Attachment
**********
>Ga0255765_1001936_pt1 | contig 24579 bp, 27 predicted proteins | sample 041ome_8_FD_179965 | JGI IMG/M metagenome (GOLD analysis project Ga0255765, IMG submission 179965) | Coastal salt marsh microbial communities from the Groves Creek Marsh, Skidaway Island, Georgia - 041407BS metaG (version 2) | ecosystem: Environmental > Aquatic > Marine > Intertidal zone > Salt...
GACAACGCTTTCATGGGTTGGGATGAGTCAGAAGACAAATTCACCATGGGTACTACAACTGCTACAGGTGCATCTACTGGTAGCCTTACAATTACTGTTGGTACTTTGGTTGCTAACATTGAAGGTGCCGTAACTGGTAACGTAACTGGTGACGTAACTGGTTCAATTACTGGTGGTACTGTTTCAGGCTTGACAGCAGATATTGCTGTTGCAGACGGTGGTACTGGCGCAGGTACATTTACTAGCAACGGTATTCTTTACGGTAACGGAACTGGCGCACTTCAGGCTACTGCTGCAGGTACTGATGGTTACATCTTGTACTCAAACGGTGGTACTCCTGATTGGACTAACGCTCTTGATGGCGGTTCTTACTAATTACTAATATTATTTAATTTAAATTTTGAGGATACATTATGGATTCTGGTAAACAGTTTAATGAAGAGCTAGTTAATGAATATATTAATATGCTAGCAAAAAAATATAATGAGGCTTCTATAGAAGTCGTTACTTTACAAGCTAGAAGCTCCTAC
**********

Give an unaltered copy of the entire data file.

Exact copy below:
>Ga0255765_1001936_pt1 | contig 24579 bp, 27 predicted proteins | sample 041ome_8_FD_179965 | JGI IMG/M metagenome (GOLD analysis project Ga0255765, IMG submission 179965) | Coastal salt marsh microbial communities from the Groves Creek Marsh, Skidaway Island, Georgia - 041407BS metaG (version 2) | ecosystem: Environmental > Aquatic > Marine > Intertidal zone > Salt...
GACAACGCTTTCATGGGTTGGGATGAGTCAGAAGACAAATTCACCATGGGTACTACAACTGCTACAGGTGCATCTACTGGTAGCCTTACAATTACTGTTGGTACTTTGGTTGCTAACATTGAAGGTGCCGTAACTGGTAACGTAACTGGTGACGTAACTGGTTCAATTACTGGTGGTACTGTTTCAGGCTTGACAGCAGATATTGCTGTTGCAGACGGTGGTACTGGCGCAGGTACATTTACTAGCAACGGTATTCTTTACGGTAACGGAACTGGCGCACTTCAGGCTACTGCTGCAGGTACTGATGGTTACATCTTGTACTCAAACGGTGGTACTCCTGATTGGACTAACGCTCTTGATGGCGGTTCTTACTAATTACTAATATTATTTAATTTAAATTTTGAGGATACATTATGGATTCTGGTAAACAGTTTAATGAAGAGCTAGTTAATGAATATATTAATATGCTAGCAAAAAAATATAATGAGGCTTCTATAGAAGTCGTTACTTTACAAGCTAGAAGCTCCTAC